Filming begins on in Jordan. Peter O’Toole had been there for a month, learning to ride a camel and get used to the local temperature. When he rides his mount, which is filled with fleas then heated by an average temperature of 50 °, the actor goes down the thighs in blood. To relieve his back, he covers the wooden saddle with a layer of rubber he bought in Beirut .

The desert sequences are filmed in Almeria , Spain, but also in Jordan, with King Hussein providing the Jordanian army with many extras. Thus about 10 minutes of scenes (the finals) are shot including Wadi Rum , near the rocks of the Pillars of Wisdom for about 20% of the film. The scene of the Cairo Great Britain Army Headquarters is filmed on the Spanish Steps . Other footage is shot at Texas Hollywood Studios and Doñana National Park .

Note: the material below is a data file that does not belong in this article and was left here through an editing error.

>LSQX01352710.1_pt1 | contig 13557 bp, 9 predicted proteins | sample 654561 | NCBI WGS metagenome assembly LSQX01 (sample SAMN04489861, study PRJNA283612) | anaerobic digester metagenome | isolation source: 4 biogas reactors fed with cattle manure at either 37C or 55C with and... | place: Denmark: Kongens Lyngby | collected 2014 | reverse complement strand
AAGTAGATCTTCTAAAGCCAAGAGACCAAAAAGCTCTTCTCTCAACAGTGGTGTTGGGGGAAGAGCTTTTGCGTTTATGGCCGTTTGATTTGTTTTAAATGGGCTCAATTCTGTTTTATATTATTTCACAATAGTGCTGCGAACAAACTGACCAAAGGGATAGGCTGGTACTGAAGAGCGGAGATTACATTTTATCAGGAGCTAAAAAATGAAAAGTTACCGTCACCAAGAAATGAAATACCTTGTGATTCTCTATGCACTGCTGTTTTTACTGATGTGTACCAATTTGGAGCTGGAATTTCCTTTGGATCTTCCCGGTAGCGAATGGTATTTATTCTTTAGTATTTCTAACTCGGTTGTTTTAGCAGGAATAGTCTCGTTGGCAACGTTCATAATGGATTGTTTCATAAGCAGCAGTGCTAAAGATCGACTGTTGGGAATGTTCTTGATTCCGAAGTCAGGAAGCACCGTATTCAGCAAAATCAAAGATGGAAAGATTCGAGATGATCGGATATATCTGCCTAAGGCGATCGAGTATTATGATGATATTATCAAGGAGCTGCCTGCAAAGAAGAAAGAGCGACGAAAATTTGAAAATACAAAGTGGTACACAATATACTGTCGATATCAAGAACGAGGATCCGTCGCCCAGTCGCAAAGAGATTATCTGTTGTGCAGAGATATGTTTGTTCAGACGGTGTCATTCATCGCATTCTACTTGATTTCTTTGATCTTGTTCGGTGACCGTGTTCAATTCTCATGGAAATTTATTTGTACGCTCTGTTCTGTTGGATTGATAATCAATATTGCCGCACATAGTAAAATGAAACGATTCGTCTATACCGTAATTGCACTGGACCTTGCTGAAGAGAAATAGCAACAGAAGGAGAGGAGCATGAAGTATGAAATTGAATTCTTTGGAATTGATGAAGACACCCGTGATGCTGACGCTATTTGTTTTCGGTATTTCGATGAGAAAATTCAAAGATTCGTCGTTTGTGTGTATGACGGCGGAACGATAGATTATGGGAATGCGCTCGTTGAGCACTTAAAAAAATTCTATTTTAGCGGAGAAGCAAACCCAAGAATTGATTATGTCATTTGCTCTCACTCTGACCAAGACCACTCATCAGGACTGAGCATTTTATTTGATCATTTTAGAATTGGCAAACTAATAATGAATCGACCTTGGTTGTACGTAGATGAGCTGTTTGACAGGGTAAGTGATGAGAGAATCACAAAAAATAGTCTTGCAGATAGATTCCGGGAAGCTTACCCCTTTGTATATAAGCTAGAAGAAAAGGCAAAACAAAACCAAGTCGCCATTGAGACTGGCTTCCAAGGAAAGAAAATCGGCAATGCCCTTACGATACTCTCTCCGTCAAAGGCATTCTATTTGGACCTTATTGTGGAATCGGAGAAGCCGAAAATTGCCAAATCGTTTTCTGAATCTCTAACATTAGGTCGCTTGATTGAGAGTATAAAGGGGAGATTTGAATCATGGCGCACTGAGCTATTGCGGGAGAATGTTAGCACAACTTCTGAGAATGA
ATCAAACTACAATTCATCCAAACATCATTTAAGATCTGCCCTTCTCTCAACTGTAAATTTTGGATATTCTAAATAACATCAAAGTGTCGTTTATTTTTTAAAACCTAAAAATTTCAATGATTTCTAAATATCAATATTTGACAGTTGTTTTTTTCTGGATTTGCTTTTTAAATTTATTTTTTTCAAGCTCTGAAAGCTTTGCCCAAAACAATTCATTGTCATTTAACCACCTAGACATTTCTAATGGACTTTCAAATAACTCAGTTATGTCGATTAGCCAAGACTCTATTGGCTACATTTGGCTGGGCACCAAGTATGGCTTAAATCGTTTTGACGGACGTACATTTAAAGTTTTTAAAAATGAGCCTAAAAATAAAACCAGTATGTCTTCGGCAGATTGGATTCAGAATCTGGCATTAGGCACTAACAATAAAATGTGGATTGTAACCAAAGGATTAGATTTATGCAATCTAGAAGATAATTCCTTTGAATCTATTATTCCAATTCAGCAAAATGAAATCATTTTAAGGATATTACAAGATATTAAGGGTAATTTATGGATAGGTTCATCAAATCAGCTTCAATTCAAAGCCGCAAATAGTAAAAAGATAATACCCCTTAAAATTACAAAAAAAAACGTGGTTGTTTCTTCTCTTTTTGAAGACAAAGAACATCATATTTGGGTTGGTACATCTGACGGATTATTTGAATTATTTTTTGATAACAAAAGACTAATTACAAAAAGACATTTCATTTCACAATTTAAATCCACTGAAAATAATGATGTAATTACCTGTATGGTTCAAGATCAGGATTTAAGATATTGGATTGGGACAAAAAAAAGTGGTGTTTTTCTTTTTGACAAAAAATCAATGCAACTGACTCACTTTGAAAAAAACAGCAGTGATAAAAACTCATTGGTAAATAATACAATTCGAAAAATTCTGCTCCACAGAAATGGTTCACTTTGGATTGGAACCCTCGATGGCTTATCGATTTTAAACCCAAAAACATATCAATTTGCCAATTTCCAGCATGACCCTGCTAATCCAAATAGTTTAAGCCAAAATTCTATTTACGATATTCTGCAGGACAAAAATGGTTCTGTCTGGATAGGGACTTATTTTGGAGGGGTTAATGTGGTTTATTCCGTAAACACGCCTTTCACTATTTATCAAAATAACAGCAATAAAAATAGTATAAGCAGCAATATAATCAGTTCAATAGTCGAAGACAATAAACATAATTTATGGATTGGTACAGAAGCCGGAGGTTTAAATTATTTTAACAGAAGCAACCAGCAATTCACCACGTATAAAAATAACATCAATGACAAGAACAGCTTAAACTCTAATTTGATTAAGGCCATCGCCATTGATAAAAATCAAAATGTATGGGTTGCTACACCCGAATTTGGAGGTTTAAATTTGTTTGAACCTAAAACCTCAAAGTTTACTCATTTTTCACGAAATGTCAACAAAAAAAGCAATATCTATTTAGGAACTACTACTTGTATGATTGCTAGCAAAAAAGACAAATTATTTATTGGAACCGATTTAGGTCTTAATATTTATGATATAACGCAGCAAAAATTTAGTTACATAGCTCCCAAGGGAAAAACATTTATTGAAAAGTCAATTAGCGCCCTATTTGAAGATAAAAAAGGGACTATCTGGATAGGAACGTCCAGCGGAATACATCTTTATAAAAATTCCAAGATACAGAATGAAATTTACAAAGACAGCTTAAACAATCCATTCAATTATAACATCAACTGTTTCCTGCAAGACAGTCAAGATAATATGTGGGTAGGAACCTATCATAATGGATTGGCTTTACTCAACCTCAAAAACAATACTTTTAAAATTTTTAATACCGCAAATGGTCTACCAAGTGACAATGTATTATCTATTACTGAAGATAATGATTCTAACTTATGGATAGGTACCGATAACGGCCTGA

David Lean suffers a lot of problems everyday. The plans must be filmed between 8am and 11am, the heat becoming too overwhelming thereafter. Roy Stevens, the assistant director, said that the negative heated in the camera. As a result, director of photography Freddie Young equipped the cameras with an umbrella to prevent them from heating up and, once the scenes were in a box, the film was stored in a refrigerated lorry reserved for the base. food. Lean also comes up against another technical problem: Make sure the sand is empty. Indeed one day when a scene is turned, a cup that has been thrown passes in front of the lens, leaving even traces behind it. The master-prop Eddie Fowlie is developing a system: brooms attached to stalks that clean the sand and reconstruct streaks. Fowlie also does the trick for the scene where one of Lawrence’s companions is sucked into the quicksand. He makes and buries a box in which he enters (at the risk of choking) to pull the boy by the feet.